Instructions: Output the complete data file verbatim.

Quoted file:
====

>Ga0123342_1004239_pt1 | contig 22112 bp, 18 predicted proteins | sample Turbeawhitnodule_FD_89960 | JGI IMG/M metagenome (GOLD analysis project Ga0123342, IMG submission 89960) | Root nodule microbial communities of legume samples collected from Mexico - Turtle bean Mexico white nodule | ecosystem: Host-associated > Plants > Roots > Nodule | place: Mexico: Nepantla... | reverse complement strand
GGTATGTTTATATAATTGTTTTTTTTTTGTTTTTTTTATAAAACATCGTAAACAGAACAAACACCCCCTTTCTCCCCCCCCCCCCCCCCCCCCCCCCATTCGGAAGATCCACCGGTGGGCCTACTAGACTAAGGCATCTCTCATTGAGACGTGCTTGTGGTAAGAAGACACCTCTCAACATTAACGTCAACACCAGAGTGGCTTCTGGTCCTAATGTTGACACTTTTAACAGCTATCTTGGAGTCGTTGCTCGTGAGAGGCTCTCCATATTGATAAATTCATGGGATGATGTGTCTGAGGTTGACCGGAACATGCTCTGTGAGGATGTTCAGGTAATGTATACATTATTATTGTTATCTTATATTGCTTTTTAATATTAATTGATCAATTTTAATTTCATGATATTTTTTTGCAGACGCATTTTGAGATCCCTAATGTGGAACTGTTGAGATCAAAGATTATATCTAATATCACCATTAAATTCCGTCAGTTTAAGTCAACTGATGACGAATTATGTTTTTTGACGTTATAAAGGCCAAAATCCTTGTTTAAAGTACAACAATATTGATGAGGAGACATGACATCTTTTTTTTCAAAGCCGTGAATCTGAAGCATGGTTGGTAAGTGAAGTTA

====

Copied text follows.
>Ga0123342_1004239_pt1 | contig 22112 bp, 18 predicted proteins | sample Turbeawhitnodule_FD_89960 | JGI IMG/M metagenome (GOLD analysis project Ga0123342, IMG submission 89960) | Root nodule microbial communities of legume samples collected from Mexico - Turtle bean Mexico white nodule | ecosystem: Host-associated > Plants > Roots > Nodule | place: Mexico: Nepantla... | reverse complement strand
GGTATGTTTATATAATTGTTTTTTTTTTGTTTTTTTTATAAAACATCGTAAACAGAACAAACACCCCCTTTCTCCCCCCCCCCCCCCCCCCCCCCCCATTCGGAAGATCCACCGGTGGGCCTACTAGACTAAGGCATCTCTCATTGAGACGTGCTTGTGGTAAGAAGACACCTCTCAACATTAACGTCAACACCAGAGTGGCTTCTGGTCCTAATGTTGACACTTTTAACAGCTATCTTGGAGTCGTTGCTCGTGAGAGGCTCTCCATATTGATAAATTCATGGGATGATGTGTCTGAGGTTGACCGGAACATGCTCTGTGAGGATGTTCAGGTAATGTATACATTATTATTGTTATCTTATATTGCTTTTTAATATTAATTGATCAATTTTAATTTCATGATATTTTTTTGCAGACGCATTTTGAGATCCCTAATGTGGAACTGTTGAGATCAAAGATTATATCTAATATCACCATTAAATTCCGTCAGTTTAAGTCAACTGATGACGAATTATGTTTTTTGACGTTATAAAGGCCAAAATCCTTGTTTAAAGTACAACAATATTGATGAGGAGACATGACATCTTTTTTTTCAAAGCCGTGAATCTGAAGCATGGTTGGTAAGTGAAGTTA